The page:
Plaintiff has filed an application to proceed IFP. (Dkt. No. 2). Pursuant to 28 U.S.C. § 1915(a)(1), the court may authorize the commencement, prosecution, or defense of any suit, action or proceeding without the pre-payment of fees. The individual seeking permission to proceed IFP must file an affidavit which includes a statement of all assets, showing that the individual is unable to pay the fees or give security therefor. Id. The same section, however, states that this determination is "subject to subsection (b)." Id. Subsection (e) provides that notwithstanding any filing fee or portion of the fee that may have been paid, the court shall dismiss the case at any time if the court determines that the allegation of poverty is untrue, or the action is (i) frivolous or malicious; (ii) fails to state a claim on which relief may be granted; or (iii) seeks monetary relief against a defendant who is immune from such relief. 28 U.S.C. § 1915(e)(2)(B)(i)--(iii).

Dismissal of frivolous actions is appropriate to prevent abuses of court process as well as to discourage the waste of judicial resources. Neitzke v. Williams, 490 U.S. 319, 327 (1989); Harkins v. Eldridge, 505 F.2d 802, 804 (8th Cir. 1974). To avoid dismissal for failure to state a claim, the complaint must contain sufficient factual matter, accepted as true, to state a claim that is "plausible on its face." Ashcroft v. Iqbal, __ U.S. __, 129 S.Ct. 1937, 1949 (2009) (quoting Bell Atl. Corp. v. Twombly, 550 U.S. 544, 570 (2007)). "Threadbare recitals of the elements of a cause of action, supported by mere conclusory statements, do not suffice." Id. (citing Bell Atl. Corp., 550 U.S. at 555). In determining whether an action is frivolous, the court must determine whether the complaint lacks an arguable basis in law or in fact. Neitzke, 490 U.S. at 325. The Court will now turn to a consideration of the plaintiff's complaint under the above standards.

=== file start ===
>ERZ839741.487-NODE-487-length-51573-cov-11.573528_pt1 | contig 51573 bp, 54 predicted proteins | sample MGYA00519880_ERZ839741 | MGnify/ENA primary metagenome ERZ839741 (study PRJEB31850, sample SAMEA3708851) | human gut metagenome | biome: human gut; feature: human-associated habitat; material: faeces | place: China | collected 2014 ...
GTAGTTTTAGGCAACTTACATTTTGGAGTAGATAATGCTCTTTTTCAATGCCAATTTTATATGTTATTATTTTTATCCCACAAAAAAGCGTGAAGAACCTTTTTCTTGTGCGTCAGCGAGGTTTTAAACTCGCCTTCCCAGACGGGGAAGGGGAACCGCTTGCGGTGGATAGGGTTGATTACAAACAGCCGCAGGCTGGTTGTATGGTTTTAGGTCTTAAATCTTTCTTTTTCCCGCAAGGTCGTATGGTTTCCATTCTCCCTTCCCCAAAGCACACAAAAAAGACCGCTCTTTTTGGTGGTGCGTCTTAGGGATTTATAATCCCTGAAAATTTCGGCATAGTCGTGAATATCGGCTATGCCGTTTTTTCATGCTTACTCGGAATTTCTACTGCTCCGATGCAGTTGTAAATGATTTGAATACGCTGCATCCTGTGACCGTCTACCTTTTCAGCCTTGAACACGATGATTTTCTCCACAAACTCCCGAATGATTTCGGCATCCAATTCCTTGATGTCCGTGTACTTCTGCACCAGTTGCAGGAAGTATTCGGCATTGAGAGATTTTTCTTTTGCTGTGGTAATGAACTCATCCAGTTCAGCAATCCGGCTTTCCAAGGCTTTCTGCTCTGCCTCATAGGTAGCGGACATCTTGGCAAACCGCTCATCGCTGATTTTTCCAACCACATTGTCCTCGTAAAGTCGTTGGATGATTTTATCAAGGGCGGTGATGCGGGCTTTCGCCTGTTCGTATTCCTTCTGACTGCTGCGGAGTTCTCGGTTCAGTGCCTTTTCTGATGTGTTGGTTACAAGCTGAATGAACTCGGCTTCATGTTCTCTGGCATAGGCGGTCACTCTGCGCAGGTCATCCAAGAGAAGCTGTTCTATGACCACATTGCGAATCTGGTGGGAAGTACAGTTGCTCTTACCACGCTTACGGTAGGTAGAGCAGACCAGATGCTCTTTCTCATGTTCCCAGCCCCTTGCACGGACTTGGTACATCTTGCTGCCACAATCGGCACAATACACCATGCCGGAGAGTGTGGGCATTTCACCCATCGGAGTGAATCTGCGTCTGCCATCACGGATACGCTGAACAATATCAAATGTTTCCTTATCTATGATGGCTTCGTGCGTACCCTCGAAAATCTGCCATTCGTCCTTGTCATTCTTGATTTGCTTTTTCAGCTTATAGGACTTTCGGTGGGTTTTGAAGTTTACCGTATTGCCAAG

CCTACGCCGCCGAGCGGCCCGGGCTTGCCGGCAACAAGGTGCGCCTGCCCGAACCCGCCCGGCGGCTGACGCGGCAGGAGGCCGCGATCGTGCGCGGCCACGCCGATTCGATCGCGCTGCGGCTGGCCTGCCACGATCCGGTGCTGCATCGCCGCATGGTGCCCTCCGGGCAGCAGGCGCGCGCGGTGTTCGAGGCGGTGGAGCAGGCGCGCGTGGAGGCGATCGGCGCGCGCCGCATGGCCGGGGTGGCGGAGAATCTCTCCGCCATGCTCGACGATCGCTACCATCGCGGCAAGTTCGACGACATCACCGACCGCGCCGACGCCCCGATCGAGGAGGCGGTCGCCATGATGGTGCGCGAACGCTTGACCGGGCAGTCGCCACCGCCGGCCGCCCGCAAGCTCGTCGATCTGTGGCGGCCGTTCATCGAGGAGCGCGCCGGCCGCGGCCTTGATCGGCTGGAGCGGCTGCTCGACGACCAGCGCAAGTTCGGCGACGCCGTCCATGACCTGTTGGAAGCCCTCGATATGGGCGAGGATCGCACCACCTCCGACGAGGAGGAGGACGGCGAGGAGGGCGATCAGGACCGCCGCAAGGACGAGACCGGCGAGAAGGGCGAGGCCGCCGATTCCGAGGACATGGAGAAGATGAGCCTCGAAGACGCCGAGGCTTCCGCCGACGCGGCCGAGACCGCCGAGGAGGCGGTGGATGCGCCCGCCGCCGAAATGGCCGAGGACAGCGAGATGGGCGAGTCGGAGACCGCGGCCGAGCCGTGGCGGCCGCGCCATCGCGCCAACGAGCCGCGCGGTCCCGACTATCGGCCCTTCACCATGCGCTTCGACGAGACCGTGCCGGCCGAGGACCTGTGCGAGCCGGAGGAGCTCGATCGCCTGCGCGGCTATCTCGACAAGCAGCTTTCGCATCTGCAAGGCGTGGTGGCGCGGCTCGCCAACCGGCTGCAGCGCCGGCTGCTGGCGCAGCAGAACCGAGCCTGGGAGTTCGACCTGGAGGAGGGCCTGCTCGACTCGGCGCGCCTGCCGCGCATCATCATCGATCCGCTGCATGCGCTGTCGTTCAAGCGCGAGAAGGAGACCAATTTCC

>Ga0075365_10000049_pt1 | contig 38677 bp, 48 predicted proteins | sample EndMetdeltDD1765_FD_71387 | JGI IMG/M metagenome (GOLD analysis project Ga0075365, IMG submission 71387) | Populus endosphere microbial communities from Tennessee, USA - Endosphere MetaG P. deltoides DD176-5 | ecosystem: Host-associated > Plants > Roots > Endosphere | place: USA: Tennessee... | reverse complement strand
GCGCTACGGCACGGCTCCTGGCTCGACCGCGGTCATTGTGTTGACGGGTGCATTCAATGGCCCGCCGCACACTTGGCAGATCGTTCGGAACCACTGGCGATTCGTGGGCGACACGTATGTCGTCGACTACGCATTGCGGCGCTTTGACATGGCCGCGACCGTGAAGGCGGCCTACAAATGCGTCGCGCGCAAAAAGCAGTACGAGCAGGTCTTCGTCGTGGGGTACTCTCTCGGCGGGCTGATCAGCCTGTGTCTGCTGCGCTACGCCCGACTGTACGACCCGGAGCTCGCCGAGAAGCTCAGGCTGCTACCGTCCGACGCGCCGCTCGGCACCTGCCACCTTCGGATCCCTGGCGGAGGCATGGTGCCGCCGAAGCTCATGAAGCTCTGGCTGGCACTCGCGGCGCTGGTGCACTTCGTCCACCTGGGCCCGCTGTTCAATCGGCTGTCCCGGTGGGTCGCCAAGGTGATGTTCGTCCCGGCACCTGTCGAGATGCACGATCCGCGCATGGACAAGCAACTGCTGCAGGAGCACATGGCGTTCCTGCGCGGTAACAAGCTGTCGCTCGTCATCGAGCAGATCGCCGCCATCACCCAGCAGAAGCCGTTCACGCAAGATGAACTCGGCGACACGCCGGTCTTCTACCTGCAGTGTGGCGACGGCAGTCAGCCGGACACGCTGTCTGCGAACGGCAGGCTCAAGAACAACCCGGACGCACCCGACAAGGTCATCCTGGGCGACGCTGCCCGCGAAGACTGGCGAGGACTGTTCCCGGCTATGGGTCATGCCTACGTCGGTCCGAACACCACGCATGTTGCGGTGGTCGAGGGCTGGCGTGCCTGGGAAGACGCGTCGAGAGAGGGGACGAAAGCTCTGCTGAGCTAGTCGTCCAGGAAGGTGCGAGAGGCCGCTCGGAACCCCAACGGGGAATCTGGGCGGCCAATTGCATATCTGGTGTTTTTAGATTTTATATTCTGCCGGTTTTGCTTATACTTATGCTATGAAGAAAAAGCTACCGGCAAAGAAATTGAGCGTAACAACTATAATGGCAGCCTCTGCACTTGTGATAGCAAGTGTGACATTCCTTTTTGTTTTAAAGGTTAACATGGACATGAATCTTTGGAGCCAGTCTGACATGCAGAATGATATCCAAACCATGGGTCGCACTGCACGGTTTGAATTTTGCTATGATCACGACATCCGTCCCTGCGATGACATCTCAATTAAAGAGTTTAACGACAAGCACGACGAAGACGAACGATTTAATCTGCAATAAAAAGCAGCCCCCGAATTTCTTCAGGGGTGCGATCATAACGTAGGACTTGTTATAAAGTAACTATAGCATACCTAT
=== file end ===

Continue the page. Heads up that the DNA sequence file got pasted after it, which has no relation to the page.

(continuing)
IV. Discussion

A. Judicial Immunity

Plaintiff names Judge Wagner as a defendant. Plaintiff seeks "declaratory judgment for Judge Wagner saying it is illegal to deny bail in court for non-capital crime cases, and/or my case" and for injunctive relief directing Judge Wagner "that New York Statues [sic] that deny bail to defendants with two felonies on their record are illegal, and all [j]udges must grant reasonable bail in City of Albany Courts, within 4 hours of arrest, for non-capital crime cases." (Compl. ¶ 69, p. 29). "It is well settled that judges are absolutely immune from suit for any actions taken within the scope of their judicial responsibilities or within his or her jurisdiction." Miller v. County of Nassau, 467 F. Supp. 2d at 312 (citing Mireles v. Waco, 502 U.S. 9, 9--12 (1991)). Judicial immunity has been created for the public interest in having judges who are "at liberty to exercise their functions with independence and without fear of consequences." Huminski v. Corsones, 396 F.3d 53, 74 (2d Cir. 2004).